The Alberta Bakken Oil Play

The Bakken formation is a 350 million-year-old layer of rock occupying 520,000 km2 of the subsurface of the Williston Basin covering parts of Saskatchewan, Manitoba, North Dakota and Western Montana.  The formation was discovered in 1953 and as early as 1974, it was postulated that vast amounts of petroleum (up to 500 billion barrels) were contained in the formation itself but it was not economically viable as the oil was trapped in shale (fine sedimentary rocks).

With the development of new drilling techniques, it became possible to horizontally drill right into the flat shaped deposits and collapse the oil rich rocks by fracking (pumping sand and liquids at high pressure into the well bore) in order to allow the oil to flow back up.

Applying new drilling techniques alongside higher oil prices made it economically viable to exploit the oil trapped in the Bakken shale as well as other formations such as the Cardium in Alberta and the Viking in Saskatchewan. Armed with the same proven technology, the industry has now set its eyes on the Southern Alberta Basin. With its similarities to the Williston Basin, the companies are excited about the potential of this new emerging light oil play dubbed: The Alberta Bakken.

The Alberta Basin Bakken is a Devonian Shale light oil play stretching from Southern Alberta into Montana covering a large land area (>100 miles).  Although the Bakken is the targeted zone, there is multi-zone oil potential (deepest to shallowest):

• Nisku/Arcs

• Bakken group (BigValley, Exshaw(lower Bakken)/Bakken and Banff (upper Bakken))

• Swift/Reirdon

• Mannville

• Barons

• Second White Specks

The Bakken group constitutes the heart of the play as the reservoirs are deep, over-pressured and highly saturated with oil. The Alberta Bakken play shares a lot of geological characteristic with the original Bakken. Horizontal multi-fracced wells will be targeting light 35-42 degree API oil at a depth ranging from 4500 feet deep up to 7000 feet. Those deep wells are going to be expensive starting at $4 million each.  High initial production rates are expected to be followed by high decline rates after the first year. Estimated ultimate recovery (total amount of oil to be recovered) is potentially about 185,000 barrels per well. In terms of economics, it will come close to North Dakota Bakken wells i.e. it will be very profitable especially with current oil prices.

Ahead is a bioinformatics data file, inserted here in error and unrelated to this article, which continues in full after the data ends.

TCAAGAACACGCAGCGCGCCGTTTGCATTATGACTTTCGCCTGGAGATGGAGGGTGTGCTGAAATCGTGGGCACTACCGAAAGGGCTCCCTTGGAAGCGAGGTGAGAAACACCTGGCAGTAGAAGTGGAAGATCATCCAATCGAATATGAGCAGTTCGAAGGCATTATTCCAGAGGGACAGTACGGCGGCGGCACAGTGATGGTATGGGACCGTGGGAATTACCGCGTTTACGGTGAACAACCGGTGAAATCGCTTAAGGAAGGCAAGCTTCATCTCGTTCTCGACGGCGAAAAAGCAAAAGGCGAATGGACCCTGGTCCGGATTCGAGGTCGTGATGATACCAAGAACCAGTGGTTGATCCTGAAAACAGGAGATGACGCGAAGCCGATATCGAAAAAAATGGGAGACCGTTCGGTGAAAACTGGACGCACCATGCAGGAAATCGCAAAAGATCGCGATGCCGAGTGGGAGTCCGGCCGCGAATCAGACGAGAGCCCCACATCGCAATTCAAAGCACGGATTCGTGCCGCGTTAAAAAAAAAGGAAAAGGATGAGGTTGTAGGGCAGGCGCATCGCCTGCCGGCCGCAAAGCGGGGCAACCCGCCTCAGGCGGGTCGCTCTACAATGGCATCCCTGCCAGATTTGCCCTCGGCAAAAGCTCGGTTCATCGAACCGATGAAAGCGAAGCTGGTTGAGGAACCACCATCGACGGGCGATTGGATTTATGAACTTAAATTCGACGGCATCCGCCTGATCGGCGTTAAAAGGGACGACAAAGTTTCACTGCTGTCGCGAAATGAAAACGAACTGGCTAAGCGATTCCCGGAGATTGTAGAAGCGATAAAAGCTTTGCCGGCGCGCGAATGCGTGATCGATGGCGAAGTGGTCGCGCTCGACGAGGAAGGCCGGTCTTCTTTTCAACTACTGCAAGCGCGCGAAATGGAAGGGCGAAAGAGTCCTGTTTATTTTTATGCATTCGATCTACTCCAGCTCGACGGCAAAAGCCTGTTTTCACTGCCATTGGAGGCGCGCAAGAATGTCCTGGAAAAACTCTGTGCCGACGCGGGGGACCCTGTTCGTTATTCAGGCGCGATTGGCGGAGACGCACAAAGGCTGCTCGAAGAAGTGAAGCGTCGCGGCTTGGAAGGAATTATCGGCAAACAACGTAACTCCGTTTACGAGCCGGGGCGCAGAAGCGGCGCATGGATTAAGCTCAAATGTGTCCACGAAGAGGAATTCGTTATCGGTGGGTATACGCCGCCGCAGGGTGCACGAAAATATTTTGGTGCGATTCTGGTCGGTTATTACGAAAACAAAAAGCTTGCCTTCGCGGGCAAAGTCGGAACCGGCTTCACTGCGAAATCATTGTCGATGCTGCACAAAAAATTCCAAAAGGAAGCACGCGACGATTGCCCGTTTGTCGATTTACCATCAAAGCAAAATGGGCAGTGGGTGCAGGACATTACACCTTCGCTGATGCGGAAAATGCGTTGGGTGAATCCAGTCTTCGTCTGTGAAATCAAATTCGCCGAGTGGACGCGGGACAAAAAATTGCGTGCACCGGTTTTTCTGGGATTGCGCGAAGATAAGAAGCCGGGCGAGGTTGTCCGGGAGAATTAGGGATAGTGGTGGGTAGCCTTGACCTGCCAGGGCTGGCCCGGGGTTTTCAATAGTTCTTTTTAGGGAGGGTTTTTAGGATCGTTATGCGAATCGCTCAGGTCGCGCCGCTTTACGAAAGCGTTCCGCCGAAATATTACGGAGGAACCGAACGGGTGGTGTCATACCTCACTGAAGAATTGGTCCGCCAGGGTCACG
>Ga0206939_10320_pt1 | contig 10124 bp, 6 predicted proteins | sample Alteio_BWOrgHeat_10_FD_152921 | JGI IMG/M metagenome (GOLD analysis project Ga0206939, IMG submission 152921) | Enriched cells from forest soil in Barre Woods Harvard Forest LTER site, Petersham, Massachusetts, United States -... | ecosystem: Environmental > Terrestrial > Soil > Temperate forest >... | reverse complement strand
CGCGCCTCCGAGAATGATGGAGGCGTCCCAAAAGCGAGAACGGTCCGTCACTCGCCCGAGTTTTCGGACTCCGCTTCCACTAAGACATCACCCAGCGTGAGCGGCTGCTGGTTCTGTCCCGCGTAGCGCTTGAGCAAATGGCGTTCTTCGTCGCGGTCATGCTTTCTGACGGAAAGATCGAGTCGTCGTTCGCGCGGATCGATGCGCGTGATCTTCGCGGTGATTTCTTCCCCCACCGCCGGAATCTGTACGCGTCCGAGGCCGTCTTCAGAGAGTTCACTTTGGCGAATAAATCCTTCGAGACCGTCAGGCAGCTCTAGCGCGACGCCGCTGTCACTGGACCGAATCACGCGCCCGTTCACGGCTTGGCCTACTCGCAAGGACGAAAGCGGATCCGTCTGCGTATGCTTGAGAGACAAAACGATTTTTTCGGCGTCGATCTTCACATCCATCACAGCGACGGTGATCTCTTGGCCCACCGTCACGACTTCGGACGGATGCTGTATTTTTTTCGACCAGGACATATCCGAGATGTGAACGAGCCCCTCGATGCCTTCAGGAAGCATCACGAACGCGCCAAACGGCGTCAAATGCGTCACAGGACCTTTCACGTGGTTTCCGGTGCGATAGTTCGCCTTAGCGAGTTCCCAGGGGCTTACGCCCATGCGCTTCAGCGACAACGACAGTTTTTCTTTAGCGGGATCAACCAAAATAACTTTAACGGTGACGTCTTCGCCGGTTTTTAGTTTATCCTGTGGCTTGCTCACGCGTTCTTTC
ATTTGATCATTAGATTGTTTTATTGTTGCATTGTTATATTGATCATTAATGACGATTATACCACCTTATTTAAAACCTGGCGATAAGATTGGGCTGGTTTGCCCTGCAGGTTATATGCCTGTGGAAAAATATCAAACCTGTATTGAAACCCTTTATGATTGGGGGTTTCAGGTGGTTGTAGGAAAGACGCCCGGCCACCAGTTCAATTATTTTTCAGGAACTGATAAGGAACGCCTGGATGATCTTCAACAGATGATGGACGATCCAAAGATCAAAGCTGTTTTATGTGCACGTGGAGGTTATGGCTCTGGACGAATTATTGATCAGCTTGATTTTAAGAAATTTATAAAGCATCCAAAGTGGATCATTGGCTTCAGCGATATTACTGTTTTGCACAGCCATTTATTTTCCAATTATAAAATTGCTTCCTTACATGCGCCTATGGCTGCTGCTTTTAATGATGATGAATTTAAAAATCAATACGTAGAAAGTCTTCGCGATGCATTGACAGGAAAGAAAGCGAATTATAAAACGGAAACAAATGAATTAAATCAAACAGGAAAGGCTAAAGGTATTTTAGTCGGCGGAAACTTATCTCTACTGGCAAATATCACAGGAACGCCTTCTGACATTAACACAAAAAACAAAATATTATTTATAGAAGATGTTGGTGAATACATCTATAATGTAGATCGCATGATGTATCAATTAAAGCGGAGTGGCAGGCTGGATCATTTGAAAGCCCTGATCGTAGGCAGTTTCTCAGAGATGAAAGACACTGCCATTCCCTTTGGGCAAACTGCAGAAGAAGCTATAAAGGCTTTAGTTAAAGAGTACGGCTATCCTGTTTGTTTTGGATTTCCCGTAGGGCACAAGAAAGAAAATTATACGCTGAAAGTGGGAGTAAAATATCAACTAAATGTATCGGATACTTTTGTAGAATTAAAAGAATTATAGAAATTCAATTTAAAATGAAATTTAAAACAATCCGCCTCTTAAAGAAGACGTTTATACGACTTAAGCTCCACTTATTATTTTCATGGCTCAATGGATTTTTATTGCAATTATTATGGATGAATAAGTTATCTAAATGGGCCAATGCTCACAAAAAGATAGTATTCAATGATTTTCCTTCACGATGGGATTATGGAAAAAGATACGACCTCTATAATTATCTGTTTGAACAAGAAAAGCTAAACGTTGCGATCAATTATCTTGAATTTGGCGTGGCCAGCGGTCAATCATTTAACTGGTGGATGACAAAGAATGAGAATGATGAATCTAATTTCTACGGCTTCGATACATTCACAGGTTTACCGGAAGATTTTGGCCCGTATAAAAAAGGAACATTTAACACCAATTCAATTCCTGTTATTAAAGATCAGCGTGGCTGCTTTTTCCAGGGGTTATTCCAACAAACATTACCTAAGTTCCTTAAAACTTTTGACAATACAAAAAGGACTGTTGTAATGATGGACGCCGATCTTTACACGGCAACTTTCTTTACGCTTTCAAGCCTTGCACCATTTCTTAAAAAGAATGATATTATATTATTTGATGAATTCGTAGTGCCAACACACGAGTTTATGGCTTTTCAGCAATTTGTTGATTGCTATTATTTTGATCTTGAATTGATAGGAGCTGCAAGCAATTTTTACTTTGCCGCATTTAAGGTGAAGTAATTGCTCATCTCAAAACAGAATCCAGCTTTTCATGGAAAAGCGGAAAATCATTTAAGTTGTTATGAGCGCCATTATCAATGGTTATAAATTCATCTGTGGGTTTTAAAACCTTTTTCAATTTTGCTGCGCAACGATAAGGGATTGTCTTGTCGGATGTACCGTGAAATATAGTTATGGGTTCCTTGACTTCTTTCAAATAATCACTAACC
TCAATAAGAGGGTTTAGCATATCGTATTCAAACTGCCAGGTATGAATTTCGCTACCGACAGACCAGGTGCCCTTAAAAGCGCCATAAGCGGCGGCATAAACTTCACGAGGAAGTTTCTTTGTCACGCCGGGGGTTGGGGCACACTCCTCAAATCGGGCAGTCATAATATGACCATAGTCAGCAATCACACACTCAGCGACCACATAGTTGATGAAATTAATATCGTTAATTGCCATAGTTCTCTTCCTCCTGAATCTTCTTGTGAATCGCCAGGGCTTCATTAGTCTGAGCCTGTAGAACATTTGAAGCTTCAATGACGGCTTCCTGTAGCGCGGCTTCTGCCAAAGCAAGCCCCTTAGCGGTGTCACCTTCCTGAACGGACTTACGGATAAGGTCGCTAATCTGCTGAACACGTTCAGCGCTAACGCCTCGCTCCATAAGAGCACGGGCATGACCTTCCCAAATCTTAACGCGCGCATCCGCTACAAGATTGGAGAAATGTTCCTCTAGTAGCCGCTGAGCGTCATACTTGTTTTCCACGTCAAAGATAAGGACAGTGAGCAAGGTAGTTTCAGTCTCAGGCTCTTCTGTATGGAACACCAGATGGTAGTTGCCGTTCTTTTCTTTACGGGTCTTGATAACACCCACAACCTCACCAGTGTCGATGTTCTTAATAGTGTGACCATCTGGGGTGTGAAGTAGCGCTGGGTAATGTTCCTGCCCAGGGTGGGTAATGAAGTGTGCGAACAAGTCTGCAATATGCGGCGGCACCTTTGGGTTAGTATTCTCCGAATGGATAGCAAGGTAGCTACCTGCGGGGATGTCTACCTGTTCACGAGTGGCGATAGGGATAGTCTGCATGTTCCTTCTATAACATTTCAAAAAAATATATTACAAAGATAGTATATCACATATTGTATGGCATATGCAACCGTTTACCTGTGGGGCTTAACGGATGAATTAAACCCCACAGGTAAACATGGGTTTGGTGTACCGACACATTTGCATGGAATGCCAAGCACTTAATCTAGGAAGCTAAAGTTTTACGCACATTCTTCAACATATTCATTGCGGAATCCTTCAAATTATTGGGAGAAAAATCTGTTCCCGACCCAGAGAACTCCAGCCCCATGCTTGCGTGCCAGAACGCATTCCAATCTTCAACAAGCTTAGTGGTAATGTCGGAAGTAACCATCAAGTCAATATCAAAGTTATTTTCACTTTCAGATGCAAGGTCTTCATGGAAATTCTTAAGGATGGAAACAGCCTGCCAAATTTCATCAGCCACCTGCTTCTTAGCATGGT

In the Alberta Basin Bakken, the companies are scrambling to secure as much land as possible. Millions of dollars are being spent on land sales and leases. Joint Venture agreements are being announced and the major players are following it closely. Even though several exploratory wells have been drilled on both sides of the border, data is being held tight until everybody has finished positioning himself. Rosetta Resources (NYSE:ROSE) was one of the few to report significant oil hydrocarbons in place and over‐pressured reservoirs. The company estimates that there are 13–15 million barrels of oil in place per section. What that means is that a junior company holding 100 net sections with a theoretical 10 mmbls per section and a 15% recovery factor is sitting on 150 million barrels of light oil.

I am sure many amongst us missed the opportunity a few years ago to invest in the emerging Bakken oil play which turned out to be extremely lucrative for oil investors. This is potentially a repeat of the Bakken play and the good news is it’s still in its early stages.

Obviously, don’t expect every company to hit it big. Sweet spots will emerge in the Alberta Bakken based on varying production rates and recovery factors which will prove the play profitable for some companies but not for others.

See the following articles for further details on a number of companies that have the potential to be richly rewarded for their positions in the Alberta Bakken: the Southern Alberta players and the Montana players.

35 comments to The Alberta Bakken Oil Play

Leave a Reply

  

  

  

You can use these HTML tags

<a href="" title=""> <abbr title=""> <acronym title=""> <b> <blockquote cite=""> <cite> <code> <del datetime=""> <em> <i> <q cite=""> <strike> <strong>